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Recently, I was having a conversation with someone who was tossing around the idea of opening a pizza shop in a city whose pizza market is predominated by chain restaurants. I suggested that as a way of setting himself apart, he should focus on using very fresh ingredients; local, seasonal, and organic when possible. In addition to offering a really good traditional pizza with traditional toppings, he could offer a special of the month, something a bit different, which features the most seasonal produce. As an example, I threw out peaches. Well, that got an odd look. So, I continued, Maybe with a BBQ type of sauce and pork or something. The odd look remained.

Over the next couple days, I mentioned this peach and pork pizza idea to a handful of other people, all of whom had the same confused reaction. Maybe I should have let it go, but for some reason, I couldn’t get this pizza off my mind. I mean, people put ham and pineapple on pizza. So why not pork and peaches?

I let the idea simmer in my brain for a while. The pork should be slow-cooked and tender, like pulled pork. The peaches would need to be roasted to make them extra sweet and tender. The sauce should full of tomato flavor, but with a definite sweet bbq accent. The cheese should be melty and mild. The more I thought it through, the more convinced I became that it would work.

So, I picked up a big pork shoulder and got cooking. Pulled pork is something which works best when cooked low and slow. There are several ways to do it, all of which can be successful. My preferred method is to oven-roast the pork, since I can use that method year round and I find that it produces a less mushy result than with a slow-cooker. You can decrease the cooking time by increasing the heat, but low and slow is your best bet for a tender roast, which will pull apart with ease. My recipe is sort of in middle as far as heat and time goes, but if you have more time on your hands, lower the heat and give it a bit more time.

For the sauce, I made a Honey Garlic BBQ sauce. I cooked the sauce along with the pork to pick up some of the pork flavor and allow the flavors to blend and concentrate. This also allows the onion and roasted garlic to slow cook for an even sweeter flavor. For a leaner end-result, you can cook the sauce separate from the roast.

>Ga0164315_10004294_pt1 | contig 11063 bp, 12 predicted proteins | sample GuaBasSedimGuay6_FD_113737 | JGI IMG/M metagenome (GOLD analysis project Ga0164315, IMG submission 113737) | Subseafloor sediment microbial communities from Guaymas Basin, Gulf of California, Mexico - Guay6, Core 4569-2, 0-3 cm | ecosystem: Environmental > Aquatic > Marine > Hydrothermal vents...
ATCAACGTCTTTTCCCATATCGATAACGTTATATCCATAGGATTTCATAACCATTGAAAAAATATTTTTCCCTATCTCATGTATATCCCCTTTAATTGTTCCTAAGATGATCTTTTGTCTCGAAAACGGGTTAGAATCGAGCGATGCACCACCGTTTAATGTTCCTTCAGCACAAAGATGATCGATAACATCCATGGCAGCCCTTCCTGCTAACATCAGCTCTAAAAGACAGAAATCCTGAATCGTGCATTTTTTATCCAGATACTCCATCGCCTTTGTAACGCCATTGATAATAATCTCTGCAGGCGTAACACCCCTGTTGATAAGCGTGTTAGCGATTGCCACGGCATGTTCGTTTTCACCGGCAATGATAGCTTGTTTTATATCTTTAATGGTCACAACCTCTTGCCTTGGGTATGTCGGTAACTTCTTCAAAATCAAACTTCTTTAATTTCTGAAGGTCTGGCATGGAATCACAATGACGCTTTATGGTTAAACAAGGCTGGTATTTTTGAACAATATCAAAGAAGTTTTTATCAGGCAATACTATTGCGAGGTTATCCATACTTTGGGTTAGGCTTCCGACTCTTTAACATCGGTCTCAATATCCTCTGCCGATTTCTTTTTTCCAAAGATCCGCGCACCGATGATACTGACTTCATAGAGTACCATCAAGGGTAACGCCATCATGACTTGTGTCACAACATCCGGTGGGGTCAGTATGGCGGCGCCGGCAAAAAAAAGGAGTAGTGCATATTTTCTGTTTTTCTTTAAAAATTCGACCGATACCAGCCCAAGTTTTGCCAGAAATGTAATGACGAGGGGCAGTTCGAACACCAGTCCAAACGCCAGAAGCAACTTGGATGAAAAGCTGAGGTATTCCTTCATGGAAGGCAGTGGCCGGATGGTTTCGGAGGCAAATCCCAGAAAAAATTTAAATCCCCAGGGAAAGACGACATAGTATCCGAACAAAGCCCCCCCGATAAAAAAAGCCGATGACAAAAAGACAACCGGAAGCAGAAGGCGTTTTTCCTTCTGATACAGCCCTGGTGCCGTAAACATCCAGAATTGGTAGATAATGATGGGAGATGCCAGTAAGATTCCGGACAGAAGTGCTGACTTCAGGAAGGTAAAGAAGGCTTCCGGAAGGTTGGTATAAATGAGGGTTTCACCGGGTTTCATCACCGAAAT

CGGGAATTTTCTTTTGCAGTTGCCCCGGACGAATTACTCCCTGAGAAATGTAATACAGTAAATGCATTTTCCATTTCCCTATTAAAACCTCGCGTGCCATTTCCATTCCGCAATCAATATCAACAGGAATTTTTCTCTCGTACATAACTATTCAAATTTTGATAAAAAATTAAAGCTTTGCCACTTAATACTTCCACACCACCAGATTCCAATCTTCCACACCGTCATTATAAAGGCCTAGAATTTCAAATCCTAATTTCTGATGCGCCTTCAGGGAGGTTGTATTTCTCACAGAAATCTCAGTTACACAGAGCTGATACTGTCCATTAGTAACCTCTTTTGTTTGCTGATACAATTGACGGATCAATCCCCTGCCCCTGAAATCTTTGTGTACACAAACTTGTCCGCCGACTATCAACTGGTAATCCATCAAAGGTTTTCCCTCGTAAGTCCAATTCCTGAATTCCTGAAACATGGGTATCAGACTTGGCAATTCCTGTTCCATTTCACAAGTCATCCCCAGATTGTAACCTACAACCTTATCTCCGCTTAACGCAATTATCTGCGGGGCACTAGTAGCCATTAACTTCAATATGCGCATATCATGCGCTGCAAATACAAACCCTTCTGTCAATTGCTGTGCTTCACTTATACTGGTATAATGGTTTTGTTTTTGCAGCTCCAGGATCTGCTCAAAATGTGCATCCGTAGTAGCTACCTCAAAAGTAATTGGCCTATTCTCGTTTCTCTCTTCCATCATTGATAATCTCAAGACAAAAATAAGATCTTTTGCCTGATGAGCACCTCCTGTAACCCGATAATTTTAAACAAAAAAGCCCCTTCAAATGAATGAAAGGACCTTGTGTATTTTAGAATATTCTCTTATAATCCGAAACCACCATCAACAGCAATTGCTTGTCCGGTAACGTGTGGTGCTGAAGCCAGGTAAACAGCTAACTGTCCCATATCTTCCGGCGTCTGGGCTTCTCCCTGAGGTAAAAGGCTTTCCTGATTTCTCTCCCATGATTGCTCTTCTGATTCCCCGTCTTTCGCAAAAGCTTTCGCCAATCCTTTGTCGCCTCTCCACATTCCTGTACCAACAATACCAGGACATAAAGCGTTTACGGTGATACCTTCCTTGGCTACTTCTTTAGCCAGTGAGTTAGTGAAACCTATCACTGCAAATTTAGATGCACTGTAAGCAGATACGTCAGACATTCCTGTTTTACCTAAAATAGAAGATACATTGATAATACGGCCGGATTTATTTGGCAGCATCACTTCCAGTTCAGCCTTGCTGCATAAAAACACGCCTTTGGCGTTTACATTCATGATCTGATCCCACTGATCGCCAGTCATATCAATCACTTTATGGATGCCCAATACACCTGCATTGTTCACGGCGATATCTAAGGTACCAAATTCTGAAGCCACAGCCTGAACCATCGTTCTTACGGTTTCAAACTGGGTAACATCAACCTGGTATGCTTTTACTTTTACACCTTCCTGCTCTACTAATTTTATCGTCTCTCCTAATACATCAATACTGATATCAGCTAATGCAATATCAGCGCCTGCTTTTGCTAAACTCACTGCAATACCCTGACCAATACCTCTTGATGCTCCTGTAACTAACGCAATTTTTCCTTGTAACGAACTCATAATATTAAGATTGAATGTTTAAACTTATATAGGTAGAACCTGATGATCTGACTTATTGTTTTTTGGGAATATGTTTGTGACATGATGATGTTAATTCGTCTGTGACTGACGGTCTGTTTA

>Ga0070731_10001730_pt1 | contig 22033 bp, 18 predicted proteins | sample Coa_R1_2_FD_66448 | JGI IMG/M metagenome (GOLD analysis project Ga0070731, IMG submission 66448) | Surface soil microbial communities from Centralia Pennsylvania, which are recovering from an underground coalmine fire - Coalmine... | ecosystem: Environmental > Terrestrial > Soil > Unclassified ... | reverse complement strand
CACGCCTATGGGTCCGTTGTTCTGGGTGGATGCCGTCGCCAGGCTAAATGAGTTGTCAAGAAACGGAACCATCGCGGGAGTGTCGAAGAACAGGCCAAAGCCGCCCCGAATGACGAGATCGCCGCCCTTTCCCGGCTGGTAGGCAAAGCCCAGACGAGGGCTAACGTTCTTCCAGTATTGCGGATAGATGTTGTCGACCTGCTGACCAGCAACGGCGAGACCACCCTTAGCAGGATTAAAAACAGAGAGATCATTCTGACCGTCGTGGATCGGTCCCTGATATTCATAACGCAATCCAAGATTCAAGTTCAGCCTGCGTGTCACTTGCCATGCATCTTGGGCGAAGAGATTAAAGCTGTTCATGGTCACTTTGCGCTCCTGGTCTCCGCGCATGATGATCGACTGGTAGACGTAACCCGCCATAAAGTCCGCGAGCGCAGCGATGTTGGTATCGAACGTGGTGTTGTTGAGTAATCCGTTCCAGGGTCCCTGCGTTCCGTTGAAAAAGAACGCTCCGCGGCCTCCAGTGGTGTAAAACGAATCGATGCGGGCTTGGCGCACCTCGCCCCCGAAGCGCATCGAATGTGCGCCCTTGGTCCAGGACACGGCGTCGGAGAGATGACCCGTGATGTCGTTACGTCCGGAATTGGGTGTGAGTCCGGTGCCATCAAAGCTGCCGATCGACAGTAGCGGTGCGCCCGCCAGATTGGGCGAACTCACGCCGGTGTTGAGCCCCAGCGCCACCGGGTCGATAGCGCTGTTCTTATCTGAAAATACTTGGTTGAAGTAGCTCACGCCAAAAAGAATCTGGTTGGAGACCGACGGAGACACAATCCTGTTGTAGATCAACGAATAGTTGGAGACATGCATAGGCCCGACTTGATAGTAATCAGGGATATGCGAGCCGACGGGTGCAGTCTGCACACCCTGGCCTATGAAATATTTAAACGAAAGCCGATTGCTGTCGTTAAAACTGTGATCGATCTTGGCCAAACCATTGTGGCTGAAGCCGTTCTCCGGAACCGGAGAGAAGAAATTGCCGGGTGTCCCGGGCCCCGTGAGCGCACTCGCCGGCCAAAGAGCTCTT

Pulled Pork and Summer Peach Pizza

Ingredients

For the Roasted Garlic-Honey BBQ Sauce:

  • 1 15 oz. can Tomato Sauce
  • 1/4 cup Tomato Paste
  • 1/3 cup Apple Cider Vinegar
  • 2 Tbsp Mustard
  • 1/4 cup Worchestire
  • 1/4 cup Honey
  • 1 tsp Cayenne
  • 1/2 tsp Salt
  • 1 head Roasted Garlic, cloves removed from the skin*
  • 1 Small Onion, chopped

For the Roast:

  • 1 5-7 pound Pork Shoulder
  • Paprika
  • Brown Sugar
  • Salt
  • Cayenne Pepper

For the Peaches:

  • 2 Peaches, thinly sliced
  • 1/2 Tbsp Brown Sugar

For the Pizza:

  • 2 12″ Prepared Pizza Crusts
  • 2-3 cups Mozzarella Cheese
  • 1/3 cup Chives, finely chopped

*Click here for my guide to roasting garlic.

Directions

To prepare the roast, trim the excess fat from the exterior. Rub the roast all over with paprika, brown sugar, salt, and cayenne. Refrigerate for at least an hour.

Preheat oven to 325 degrees. In a heavy dutch oven pan with a tight fitting lid or in a baking dish that is just big enough to hold the roast, combine all sauce ingredients. Place the roast on top of the sauce and cover. If using a baking dish, tightly seal the pan with foil. Place it in the oven and cook for about 5 hours. No need to check, stir, or baste. Just pop it in a let it do its thing. You’ll know it’s done when the meat starts to pull away from the bone and the internal temperature, as measured with an instant-read thermometer, has reached at  least 170 degrees. You can also test the meat by scraping a fork into a piece of the roast. It should easily shred from the roast.

For the peaches, place the thin slices in a small baking dish and toss with the brown sugar. You can omit the sugar, if desired, but the small amount of sugar gives the peaches a very light, sweet glaze. Place the baking dish in the oven during the last 30 minutes of the roast’s cooking time.

When the roast is cooked, remove from the oven. Carefully lift the roast from the pan and place it on a rack or in a colander to cool for about 15 minutes.

While the roast is cooling, pour the sauce through a strainer to remove the chunks of onion, garlic, and any pork pieces. Allow the sauce to settle. Then, pour off any excess fat, which will rise to the top or use a spoon to remove the fat. Taste the sauce and adjust the flavor with more salt, cayenne, or honey, as desired.